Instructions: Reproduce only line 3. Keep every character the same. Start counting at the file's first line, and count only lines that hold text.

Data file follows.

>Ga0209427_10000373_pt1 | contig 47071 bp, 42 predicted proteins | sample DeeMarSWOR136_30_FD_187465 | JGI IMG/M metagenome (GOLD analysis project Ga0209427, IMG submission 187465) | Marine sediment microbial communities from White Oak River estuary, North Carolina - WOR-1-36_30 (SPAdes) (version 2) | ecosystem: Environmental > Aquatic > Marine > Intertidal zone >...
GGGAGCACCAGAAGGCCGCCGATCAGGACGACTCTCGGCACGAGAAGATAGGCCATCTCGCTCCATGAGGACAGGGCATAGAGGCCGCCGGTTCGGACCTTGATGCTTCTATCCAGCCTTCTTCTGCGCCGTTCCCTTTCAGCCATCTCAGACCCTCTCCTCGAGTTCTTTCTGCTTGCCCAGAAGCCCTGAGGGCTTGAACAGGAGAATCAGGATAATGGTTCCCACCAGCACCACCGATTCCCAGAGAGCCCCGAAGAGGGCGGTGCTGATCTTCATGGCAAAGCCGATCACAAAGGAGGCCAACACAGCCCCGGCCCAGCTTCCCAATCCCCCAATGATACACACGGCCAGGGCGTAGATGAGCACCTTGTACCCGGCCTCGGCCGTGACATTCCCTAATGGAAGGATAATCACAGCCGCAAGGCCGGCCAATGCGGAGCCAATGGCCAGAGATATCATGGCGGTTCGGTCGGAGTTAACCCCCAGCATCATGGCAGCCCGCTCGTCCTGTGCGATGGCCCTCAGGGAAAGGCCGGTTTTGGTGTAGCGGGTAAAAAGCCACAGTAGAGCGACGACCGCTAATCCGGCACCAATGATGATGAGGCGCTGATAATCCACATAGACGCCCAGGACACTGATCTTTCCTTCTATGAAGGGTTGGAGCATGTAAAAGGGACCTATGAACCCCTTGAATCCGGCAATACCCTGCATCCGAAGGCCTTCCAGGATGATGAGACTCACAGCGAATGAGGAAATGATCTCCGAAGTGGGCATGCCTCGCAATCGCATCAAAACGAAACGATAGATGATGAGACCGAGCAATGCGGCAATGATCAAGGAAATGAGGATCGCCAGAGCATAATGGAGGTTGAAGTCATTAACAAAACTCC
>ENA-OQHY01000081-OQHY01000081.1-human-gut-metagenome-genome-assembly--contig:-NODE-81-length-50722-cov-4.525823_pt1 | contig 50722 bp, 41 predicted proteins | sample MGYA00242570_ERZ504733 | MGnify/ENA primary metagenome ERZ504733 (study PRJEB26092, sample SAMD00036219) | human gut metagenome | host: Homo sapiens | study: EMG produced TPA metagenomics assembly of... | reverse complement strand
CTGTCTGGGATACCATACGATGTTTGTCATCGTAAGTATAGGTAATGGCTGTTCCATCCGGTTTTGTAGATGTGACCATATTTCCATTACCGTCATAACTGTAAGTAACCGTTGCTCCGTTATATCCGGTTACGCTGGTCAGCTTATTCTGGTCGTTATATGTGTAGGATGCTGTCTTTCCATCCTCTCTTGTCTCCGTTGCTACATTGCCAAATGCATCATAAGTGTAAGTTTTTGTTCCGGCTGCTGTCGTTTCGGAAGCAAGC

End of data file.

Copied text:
>ENA-OQHY01000081-OQHY01000081.1-human-gut-metagenome-genome-assembly--contig:-NODE-81-length-50722-cov-4.525823_pt1 | contig 50722 bp, 41 predicted proteins | sample MGYA00242570_ERZ504733 | MGnify/ENA primary metagenome ERZ504733 (study PRJEB26092, sample SAMD00036219) | human gut metagenome | host: Homo sapiens | study: EMG produced TPA metagenomics assembly of... | reverse complement strand